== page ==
Select the following link if you would like to recover a report that has been previously deleted.
Centrifugal pumps are a popular choice when it comes to having to move fluids. It’s pretty obvious considering they are used in a vast number of applications and purposes across almost every industry. How long has it been since your workers had a chance to have hands-on training with the different types of centrifugal pumps?
Do you think that they still have all of the knowledge they need about them to efficiently and accurately perform their daily tasks with these pumps? It may be time to consider a seminar to help them get up to date and refresh them on these fantastic tools.
Centrifugal pumps have so many different purposes. They can be used to supply water. They can boost pressure. They can circulate hot water or drain sewage. They are even useful in fire protection systems where they can provide water thanks to the pump action.
As there are a large number of industries and purposes for centrifugal pumps, they can be classified in a number of different ways. The first is based on the number of impellers that are inside of the pump. This number can make pumps a single stage, two-stage or a multi-stage. A single-stage has one impeller pump, a two-stage has two that are side by side, and a multi-stage will have three or more that work in a series with each other.
The way that the case-split is organized is another way that centrifugal pumps are categorized. There are radial splits and axial splits. The radial split is usually perpendicular while the axial is horizontal. Centrifugal pumps are also classified by single or double suction. Single suction only lets the fluid come in one side whereas the double can come in from both sides.
The area of the bearing support is another categorization. They can be between-bearing or overhung. The orientation of the shaft is yet another. A final classification is the industry standards that the pump complies with, such as ANSI or a Nuclear pump.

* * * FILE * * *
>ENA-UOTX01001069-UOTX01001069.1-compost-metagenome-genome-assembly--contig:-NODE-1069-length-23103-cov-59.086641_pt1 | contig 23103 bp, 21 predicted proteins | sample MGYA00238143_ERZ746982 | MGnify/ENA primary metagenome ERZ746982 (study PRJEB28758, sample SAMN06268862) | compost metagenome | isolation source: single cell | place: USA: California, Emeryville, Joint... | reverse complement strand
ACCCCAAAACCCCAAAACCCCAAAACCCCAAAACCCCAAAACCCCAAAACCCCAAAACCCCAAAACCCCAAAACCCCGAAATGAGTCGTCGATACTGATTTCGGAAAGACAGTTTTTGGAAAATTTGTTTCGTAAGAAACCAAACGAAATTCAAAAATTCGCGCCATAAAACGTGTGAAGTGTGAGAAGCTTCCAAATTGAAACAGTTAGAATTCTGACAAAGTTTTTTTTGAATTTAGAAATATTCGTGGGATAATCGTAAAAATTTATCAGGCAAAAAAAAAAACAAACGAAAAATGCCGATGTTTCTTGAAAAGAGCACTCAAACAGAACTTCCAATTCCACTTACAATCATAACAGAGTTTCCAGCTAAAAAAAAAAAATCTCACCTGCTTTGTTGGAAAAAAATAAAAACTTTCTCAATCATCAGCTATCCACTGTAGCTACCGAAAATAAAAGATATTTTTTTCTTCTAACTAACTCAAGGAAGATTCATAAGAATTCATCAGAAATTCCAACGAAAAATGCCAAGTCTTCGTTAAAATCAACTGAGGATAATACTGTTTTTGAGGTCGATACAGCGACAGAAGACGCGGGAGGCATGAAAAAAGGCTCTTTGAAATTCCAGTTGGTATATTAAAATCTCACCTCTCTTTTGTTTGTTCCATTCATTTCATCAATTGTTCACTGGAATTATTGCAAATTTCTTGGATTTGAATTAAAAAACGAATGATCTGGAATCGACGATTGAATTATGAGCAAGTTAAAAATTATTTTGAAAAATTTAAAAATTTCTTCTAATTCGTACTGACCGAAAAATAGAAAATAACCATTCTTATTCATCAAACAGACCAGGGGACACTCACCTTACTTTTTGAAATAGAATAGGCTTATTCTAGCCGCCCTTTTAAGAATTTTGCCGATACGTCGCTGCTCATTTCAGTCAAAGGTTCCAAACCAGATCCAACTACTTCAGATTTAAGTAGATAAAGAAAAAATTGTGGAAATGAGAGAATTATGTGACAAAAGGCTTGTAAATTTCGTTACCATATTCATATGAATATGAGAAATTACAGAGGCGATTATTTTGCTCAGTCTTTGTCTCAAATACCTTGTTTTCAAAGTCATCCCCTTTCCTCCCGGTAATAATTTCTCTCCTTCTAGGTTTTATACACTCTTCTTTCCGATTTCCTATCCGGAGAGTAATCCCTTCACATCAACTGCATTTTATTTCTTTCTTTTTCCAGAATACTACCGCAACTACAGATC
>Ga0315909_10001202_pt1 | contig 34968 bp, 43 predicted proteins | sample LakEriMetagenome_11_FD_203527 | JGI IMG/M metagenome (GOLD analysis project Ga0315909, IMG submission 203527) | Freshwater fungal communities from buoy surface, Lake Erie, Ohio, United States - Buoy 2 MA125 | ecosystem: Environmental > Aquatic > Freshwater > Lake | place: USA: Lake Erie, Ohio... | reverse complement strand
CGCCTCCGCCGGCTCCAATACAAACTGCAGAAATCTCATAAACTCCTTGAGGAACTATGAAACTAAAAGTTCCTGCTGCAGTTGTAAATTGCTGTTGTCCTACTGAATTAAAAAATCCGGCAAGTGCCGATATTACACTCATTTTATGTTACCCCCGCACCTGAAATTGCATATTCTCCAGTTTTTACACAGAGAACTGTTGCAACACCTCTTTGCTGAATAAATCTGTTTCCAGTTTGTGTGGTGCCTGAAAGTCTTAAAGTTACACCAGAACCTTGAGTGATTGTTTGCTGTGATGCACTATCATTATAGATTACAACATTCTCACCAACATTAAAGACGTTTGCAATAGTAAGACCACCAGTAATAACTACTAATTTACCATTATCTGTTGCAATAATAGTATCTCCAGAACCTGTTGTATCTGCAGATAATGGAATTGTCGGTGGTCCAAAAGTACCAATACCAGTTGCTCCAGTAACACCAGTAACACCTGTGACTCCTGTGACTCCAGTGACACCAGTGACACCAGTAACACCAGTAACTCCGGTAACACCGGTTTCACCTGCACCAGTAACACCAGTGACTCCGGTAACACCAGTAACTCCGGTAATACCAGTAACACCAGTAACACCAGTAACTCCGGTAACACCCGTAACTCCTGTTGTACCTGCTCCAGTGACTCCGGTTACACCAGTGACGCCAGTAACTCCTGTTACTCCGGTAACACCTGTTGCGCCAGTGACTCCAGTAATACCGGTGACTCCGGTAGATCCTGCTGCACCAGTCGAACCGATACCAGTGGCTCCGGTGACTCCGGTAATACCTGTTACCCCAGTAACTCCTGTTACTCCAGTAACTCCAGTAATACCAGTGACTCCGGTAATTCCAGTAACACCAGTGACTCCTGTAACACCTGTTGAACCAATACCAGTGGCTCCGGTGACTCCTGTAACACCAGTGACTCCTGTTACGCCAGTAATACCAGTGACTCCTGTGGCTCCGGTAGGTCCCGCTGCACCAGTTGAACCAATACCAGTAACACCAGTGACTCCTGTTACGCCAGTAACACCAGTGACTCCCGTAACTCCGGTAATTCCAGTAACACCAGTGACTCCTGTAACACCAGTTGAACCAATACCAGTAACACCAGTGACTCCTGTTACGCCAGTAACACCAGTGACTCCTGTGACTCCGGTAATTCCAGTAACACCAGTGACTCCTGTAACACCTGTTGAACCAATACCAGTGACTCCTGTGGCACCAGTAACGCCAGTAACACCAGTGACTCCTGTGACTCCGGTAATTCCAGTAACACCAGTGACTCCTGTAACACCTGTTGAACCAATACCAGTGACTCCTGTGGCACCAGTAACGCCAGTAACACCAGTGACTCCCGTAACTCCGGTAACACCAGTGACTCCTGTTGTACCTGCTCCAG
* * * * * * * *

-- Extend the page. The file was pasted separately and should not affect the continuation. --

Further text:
A large number of industries use the different types of centrifugal pumps to operate. They are essential in the oil and energy field and are essential for pumping slurry, mud, crude oil, and more substances. Food, chemicals, and medications require centrifugal pumps to refine, create, and move their products. They’re used in the production of paint, petrochemicals, cellulose, food, drinks, sugar, and more.
Centrifugal pumps are used to protect and provide comfort in buildings and equipment. They are used in air conditioning, sprinkler systems, cryogenics, boiler feed applications, heating, refrigerants, ventilation, and pressure boosting. They are used in agriculture, manufacturing, and waste management. Irrigation in fields, gas processing, wastewater treatment, drainage, and flood protection are all dependent on centrifugal pumps.
Training works as an excellent reminder system, even for employees that are very knowledgeable about their job. Training works as a refresher course for those employees that are top of their game. It gives them an opportunity to get more information on the different types of centrifugal pumps they met and may help them to get new information.
There may have been improvements and changes since the last time they went through training. Your employees may be missing important steps that could negatively affect their efficiency when it comes to how they do their jobs. Training can help them to most effectively use and handle the different types of centrifugal pumps.
Are you considering sending your workers to a training course covering the different types of centrifugal pumps? Contact NTT Inc. today to learn more about the hands-on Centrifugal Pumps seminar that we offer.
NTT Training Inc. has been accredited by the Accrediting Council for Continuing Education & Training (ACCET). ACCET accreditation serves the interests of companies, agencies, and the public through the establishment of standards, policies, and procedures in conjunction with an objective third-party professional evaluation designed to identify and inspire sound education and training practices. Better Business Bureau
A Training Division of ECPI University